On Sunday at the iconic Sydney Cricket Ground, Dinesh Chandimal gave the Australians an almighty scare.
The diminutive middle-order batsman, known to excite and enervate in equal measure, tore into the opposition attack with a 22-ball half-century. Suddenly, the target of 377 didn’t appear as farfetched as it did when the stalwart Kumar Sangakkara fell. Aussie skipper Michel Clarke knew he’d have to reschedule that early massage appointment.
Then something snapped in Chandimal’s right leg. A small tweak of a muscle and he became a shadow of the man he was just minutes before. As the physiotherapist rushed to the Sri Lankan’s aid, the cameras panned to Clarke for a brief second. He knew. He’d been there. It wasn’t a happy place. Couple of deliveries later, a disconsolate Chandimal decided he couldn’t continue anymore and began the long walk back to the pavillion even as the Sri Lankan fans stood to salute their hero. He knew then, as did Clarke surely, that his World Cup was well and truly over.
It has been that kind of a World Cup for Sri Lanka. In fact, Chandimal became the latest subject for Sri Lanka reaching out to ICC’s Technical Committee that oversees and approves squad replacement. Before Chandimal, the Sri Lankan contingent at the World Cup had lost paceman Dhammika Prasad (fractured hand), all-rounder Jeevan Mendis (hamstring) and batsman Dimuth Karunaratne (fractured little-finger) to injuries forcing the sports ministry back home ready backups. Ace spinner Rangana Herath injured his finger while attempting a return catch against England ruling him out of the Australia clash in Sydney where Chandimal joined the treatment table. Immediate reactions to incidents such as these generally focus on its implication to the team’s fortunes in the remainder of the tournament. The fate of the player and his future merits little to no discussion.
For long, sporting injuries have been looked upon as unfortunate yet unavoidable occupational hazards. With the advent of modern medicine and improvements in overall athlete fitness levels, the average career span of a sportsman is roughly estimated to be around 10-12 years. Factor in the level of competition and this number varies up or down by 2 years. This also includes a maximum of 5 to 6 years of peak performance.The World Cup rolls around once every four years.
If these statistics are to be trusted, it is quite possible that the average player gets just about two real cracks at World Cup glory. At optimum physical condition that is. Then there’s the small matter of actually making the side in those years and eventually putting in the required on-field performances. How much of becoming a World Champion is about luck and how much is it down to keeping oneself in pristine condition in the right time? One may never know. For some of the world’s truly great athletes have fallen by the wayside due to factors outside their control.
In 2006, Theo Walcott, the Arsenal winger, was surprisingly named in England’s squad for the Football World Cup by coach Sven-Goran Eriksson. Walcott, then 17, had made only 13 appearances in senior football and none in the English Premier League. With senior strikers like Michael Owen and Wayne Rooney heading the line for the the Three Lions, Walcott’s contribution in Germany was largely restricted to warming the bench. Four years on, a 21-year old Walcott had emerged as a regular in Arsene Wenger’s Arsenal side and was tipped as being among the leading young players in England. The new England coach Fabio Capello saw otherwise and left him out of his squad that crashed out against Germany in the pre-quarterfinals. Walcott’s exclusion drew surprise from even Lionel Messi before Capello accepted that he might have erred in his selection. At 25, the 2014 World cup in Brazil should have seen Walcott at his optimum fitness. As fate would have it, he ruptured an anterior cruciate ligament in his left knee while playing for his club and was ruled out of the mega event. If Walcott were to reflect on his career now, he’d see a grossly unflattering story. However, it could have so easily been very different.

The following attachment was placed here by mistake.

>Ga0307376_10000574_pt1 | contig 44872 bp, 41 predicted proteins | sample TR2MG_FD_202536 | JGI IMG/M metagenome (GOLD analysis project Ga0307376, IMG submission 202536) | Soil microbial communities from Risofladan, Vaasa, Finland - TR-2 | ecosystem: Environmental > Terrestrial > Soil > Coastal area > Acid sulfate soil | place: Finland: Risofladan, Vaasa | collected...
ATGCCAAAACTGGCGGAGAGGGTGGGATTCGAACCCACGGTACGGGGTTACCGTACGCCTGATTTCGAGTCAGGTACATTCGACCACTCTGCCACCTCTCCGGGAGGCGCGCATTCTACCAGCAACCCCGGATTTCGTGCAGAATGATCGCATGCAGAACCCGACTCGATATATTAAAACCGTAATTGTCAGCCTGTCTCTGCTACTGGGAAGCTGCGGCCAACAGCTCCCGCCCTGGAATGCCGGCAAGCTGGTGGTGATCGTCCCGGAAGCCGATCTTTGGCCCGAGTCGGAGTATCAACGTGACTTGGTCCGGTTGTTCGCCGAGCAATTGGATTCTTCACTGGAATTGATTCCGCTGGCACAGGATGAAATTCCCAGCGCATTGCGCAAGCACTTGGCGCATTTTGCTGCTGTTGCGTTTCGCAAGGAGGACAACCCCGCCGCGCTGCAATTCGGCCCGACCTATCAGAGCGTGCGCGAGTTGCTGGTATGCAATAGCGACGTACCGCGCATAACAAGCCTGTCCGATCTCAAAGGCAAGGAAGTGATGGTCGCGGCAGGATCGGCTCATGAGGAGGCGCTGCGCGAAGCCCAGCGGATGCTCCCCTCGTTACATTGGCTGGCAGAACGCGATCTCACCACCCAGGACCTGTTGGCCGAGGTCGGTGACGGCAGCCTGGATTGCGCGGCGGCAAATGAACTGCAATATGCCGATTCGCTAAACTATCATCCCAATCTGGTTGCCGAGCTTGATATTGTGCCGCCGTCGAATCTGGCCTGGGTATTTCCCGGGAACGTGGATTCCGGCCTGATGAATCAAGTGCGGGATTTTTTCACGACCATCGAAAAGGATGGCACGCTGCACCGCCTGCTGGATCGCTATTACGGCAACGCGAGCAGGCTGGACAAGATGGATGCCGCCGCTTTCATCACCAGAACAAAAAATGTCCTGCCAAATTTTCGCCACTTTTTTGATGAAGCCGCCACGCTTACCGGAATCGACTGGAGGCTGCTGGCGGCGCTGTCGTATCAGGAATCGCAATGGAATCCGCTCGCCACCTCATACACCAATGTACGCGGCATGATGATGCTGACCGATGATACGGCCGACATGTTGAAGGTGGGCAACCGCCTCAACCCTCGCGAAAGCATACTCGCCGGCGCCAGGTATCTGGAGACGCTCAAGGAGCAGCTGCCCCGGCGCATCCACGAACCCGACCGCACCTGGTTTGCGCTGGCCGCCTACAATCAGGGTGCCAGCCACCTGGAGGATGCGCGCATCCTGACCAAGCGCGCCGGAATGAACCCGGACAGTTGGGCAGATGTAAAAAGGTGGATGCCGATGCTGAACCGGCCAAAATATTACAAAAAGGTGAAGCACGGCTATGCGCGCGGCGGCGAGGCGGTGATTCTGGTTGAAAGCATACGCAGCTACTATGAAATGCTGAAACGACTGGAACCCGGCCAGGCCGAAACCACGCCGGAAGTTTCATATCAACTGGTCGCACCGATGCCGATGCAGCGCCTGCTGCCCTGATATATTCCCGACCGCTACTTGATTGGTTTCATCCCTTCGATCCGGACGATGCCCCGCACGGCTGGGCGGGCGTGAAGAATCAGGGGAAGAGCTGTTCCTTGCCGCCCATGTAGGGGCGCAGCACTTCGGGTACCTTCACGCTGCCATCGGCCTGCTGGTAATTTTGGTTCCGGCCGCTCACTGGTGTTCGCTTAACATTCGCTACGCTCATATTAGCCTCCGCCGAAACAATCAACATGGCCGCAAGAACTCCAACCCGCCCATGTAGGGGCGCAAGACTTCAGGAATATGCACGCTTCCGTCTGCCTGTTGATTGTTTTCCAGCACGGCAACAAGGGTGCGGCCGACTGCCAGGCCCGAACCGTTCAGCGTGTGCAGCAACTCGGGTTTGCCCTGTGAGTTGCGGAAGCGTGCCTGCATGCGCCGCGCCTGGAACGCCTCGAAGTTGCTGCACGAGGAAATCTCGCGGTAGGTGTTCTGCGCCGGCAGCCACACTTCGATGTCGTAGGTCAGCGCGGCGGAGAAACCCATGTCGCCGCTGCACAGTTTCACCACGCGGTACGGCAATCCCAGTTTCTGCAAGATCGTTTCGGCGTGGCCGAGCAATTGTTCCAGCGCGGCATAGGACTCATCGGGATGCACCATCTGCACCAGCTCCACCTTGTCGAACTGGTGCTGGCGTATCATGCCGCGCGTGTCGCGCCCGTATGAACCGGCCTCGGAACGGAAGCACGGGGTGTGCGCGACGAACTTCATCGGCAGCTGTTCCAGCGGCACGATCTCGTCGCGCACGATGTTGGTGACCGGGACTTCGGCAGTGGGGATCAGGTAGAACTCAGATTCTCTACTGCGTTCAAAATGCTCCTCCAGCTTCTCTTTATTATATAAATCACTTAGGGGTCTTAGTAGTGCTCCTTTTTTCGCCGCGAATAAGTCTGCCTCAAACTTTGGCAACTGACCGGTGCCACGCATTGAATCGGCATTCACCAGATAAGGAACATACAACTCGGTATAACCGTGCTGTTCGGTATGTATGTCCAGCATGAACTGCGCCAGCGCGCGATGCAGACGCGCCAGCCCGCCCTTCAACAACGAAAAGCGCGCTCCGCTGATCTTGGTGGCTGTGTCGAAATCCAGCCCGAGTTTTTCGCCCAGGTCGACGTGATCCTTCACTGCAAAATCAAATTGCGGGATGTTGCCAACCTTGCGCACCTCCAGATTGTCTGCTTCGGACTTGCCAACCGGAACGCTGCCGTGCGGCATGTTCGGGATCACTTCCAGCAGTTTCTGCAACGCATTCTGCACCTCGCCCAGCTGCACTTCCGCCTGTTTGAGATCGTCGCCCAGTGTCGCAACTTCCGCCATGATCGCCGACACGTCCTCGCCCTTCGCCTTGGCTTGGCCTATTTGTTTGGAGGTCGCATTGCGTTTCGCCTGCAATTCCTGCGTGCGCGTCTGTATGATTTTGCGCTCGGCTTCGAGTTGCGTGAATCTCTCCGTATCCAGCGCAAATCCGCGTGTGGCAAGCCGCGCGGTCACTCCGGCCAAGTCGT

Who is to say Chandimal or Walcott won’t feature in the next World Cup? Sport is, after all, known for its glorious uncertainties. However, new talent and newer injuries on an aching body make it that much harder to keep the motivation going. The legendary Waqar Younis, who featured in three Cricket World Cups for Pakistan between 1996 and 2003, for all his achievements in cricket, never earned the ‘World Champion’ tag. He missed Pakistan’s victorious 1992 campaign with an injury sustained one week before the start of the event. Waqar, as he said often, will cherish the moment when Imran Khan’s ‘Tigers’ arrived in Lahore with the trophy but the fact that he wasn’t part of that campaign will certainly prick him as travels across Australia and New Zealand as coach of the Pakistan side, looking to give himself, as much as Pakistan, a World Cup victory.
Even as Chadimal stroked his way to what was then the fastest fifty by a Sri Lankan in World Cups, he knew that his fledgling international career had already experienced more than its fair share of ups and down. He’d gone from being earmarked as Sri Lanka’s next great batting hope to losing form, confidence and his place in the side. He went from being named the captain of his country for a World Cup (2014 World T20 in Bangladesh) only to be asked to step aside midway through the event and hand over the reigns to Lasith Malinga and made to watch from the sidelines as his side captured their first major title after 18 long years. And now as Sri Lanka embark on the final stretch of their mission of giving veterans Sangakkara and Mahela Jayawardene a fitting farewell, Chandimal won’t be required. As Dinesh Chandimal endured the excruciatingly painful walk back to the dressing room, one was left to wonder – What hurt more?